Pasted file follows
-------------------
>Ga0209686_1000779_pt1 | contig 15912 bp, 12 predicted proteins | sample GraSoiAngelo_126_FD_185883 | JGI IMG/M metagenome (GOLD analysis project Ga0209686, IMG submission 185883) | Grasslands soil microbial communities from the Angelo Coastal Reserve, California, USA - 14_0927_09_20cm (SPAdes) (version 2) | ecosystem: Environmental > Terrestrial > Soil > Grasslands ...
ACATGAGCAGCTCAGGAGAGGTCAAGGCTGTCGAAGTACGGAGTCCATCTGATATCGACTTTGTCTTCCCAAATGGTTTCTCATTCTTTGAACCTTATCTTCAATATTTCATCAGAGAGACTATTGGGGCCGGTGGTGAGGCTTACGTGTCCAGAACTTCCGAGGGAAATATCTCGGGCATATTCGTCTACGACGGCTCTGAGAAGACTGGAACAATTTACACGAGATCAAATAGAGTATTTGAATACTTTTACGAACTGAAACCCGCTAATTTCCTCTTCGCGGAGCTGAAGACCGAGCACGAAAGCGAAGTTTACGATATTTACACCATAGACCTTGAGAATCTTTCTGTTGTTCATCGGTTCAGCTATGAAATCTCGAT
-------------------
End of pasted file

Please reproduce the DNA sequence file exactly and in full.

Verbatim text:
>Ga0209686_1000779_pt1 | contig 15912 bp, 12 predicted proteins | sample GraSoiAngelo_126_FD_185883 | JGI IMG/M metagenome (GOLD analysis project Ga0209686, IMG submission 185883) | Grasslands soil microbial communities from the Angelo Coastal Reserve, California, USA - 14_0927_09_20cm (SPAdes) (version 2) | ecosystem: Environmental > Terrestrial > Soil > Grasslands ...
ACATGAGCAGCTCAGGAGAGGTCAAGGCTGTCGAAGTACGGAGTCCATCTGATATCGACTTTGTCTTCCCAAATGGTTTCTCATTCTTTGAACCTTATCTTCAATATTTCATCAGAGAGACTATTGGGGCCGGTGGTGAGGCTTACGTGTCCAGAACTTCCGAGGGAAATATCTCGGGCATATTCGTCTACGACGGCTCTGAGAAGACTGGAACAATTTACACGAGATCAAATAGAGTATTTGAATACTTTTACGAACTGAAACCCGCTAATTTCCTCTTCGCGGAGCTGAAGACCGAGCACGAAAGCGAAGTTTACGATATTTACACCATAGACCTTGAGAATCTTTCTGTTGTTCATCGGTTCAGCTATGAAATCTCGAT